If you need a job and want a job but don't have one, you surely would like to hear any reasonable proposal for creating some good job opportunities.
It is no solution for the federal government just to tax everybody who does have a job, and then use some of the money to create more government jobs or to subsidize "make-work" private jobs.
We want real jobs producing goods and services that meet real market demand -- and that are beneficial not only to the job holder, but also to the company for which he works and to our economy and people as a whole.
So some recent proposals by the U.S. Chamber of Commerce to create jobs deserve attention.
The Chamber says that if, among other measures, the United States cut tax rates on the profits that multinational corporations earn overseas, that would help persuade them to bring as much as $1.2 trillion into the U.S. economy -- and would create more than 6 million jobs within two years!
Here are some of the Chamber's other recommendations:
Temporarily reduce the tax rate companies pay when they sell capital assets.
Pass long-delayed trade agreements with Colombia, South Korea and Panama.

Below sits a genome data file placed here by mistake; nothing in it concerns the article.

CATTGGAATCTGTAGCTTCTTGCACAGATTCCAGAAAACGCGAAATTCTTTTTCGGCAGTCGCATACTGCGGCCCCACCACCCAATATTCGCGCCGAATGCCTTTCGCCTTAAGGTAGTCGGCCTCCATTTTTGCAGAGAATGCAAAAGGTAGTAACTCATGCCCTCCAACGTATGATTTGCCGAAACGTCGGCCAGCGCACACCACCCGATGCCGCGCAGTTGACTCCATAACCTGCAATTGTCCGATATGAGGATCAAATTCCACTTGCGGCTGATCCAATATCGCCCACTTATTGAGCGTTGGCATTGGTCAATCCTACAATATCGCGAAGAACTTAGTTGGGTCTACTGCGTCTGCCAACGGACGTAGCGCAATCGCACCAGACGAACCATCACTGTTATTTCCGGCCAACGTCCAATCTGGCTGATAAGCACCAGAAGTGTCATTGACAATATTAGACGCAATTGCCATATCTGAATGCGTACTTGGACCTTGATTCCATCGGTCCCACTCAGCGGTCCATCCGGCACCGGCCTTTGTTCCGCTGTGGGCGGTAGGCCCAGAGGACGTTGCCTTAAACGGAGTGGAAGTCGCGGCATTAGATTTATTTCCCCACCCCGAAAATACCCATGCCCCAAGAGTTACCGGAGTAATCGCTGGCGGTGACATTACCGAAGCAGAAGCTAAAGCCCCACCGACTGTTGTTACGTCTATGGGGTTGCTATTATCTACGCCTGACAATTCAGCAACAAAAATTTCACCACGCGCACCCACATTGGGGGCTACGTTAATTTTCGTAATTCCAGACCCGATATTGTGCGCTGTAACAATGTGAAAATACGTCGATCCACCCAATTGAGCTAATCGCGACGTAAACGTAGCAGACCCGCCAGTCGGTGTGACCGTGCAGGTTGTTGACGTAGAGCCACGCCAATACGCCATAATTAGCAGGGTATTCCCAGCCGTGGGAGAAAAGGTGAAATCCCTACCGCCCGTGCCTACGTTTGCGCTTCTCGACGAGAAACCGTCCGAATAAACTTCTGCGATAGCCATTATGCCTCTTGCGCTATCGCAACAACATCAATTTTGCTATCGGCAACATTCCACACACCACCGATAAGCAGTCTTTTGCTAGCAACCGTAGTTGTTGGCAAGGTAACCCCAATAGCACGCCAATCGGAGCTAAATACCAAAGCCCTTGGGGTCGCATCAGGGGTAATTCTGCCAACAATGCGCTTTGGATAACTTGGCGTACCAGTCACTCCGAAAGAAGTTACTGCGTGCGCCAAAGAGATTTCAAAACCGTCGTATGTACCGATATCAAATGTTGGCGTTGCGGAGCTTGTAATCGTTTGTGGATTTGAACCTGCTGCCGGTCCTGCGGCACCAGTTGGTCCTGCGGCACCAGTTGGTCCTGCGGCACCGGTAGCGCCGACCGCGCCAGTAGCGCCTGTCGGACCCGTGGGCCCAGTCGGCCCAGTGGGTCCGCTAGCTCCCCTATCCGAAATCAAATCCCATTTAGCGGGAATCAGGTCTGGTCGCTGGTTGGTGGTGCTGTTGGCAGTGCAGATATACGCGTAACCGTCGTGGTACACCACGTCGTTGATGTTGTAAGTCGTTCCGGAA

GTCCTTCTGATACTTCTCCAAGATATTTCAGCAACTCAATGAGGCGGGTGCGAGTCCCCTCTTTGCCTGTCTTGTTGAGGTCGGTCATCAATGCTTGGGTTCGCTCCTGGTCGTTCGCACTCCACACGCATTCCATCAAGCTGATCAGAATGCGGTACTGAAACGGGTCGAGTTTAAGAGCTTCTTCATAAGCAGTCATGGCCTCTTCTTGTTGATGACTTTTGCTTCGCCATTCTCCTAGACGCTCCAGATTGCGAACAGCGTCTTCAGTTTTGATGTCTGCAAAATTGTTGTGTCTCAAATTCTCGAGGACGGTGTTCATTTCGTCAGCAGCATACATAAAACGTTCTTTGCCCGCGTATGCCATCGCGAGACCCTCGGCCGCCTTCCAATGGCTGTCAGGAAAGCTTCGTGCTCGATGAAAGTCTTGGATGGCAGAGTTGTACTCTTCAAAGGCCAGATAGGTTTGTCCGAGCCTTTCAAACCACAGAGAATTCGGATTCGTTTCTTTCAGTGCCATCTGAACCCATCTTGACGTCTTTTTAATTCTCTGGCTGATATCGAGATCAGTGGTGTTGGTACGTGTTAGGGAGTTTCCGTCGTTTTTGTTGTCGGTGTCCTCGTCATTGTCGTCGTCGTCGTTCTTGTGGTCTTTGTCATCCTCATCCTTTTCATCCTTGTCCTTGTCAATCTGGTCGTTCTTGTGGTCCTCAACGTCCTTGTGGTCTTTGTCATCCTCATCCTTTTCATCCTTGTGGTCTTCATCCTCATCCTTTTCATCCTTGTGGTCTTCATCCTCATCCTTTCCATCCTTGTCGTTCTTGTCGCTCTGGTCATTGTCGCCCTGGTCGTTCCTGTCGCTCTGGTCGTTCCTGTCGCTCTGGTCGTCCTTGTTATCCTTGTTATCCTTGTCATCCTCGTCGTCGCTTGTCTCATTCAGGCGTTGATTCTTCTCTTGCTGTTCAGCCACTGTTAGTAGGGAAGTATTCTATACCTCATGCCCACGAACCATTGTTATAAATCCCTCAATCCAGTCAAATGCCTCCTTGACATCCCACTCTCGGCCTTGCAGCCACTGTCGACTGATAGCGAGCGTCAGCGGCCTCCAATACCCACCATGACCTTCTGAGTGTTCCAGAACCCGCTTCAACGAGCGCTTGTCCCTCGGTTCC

Increase oil and gas exploration to the levels that prevailed before the Gulf of Mexico oil spill restricted offshore drilling permits.
Approve a $7 billion oil pipeline from Canada to Gulf Coast refineries.
Relax a variety of unreasonable regulations and rules that hinder the economy and employment.
Anytime we want more of something -- jobs, investment or anything else -- it's a good idea to reduce restrictions and regulations, cut taxes on those things and then just "get out of the way."
That lets enterprising people find ways to create jobs, and it boosts government revenue by expanding the tax base.
Shouldn't we at least begin to try that, rather than follow the failed policies of more government borrowing and spending? Haven't we learned that government-planned economies just don't work?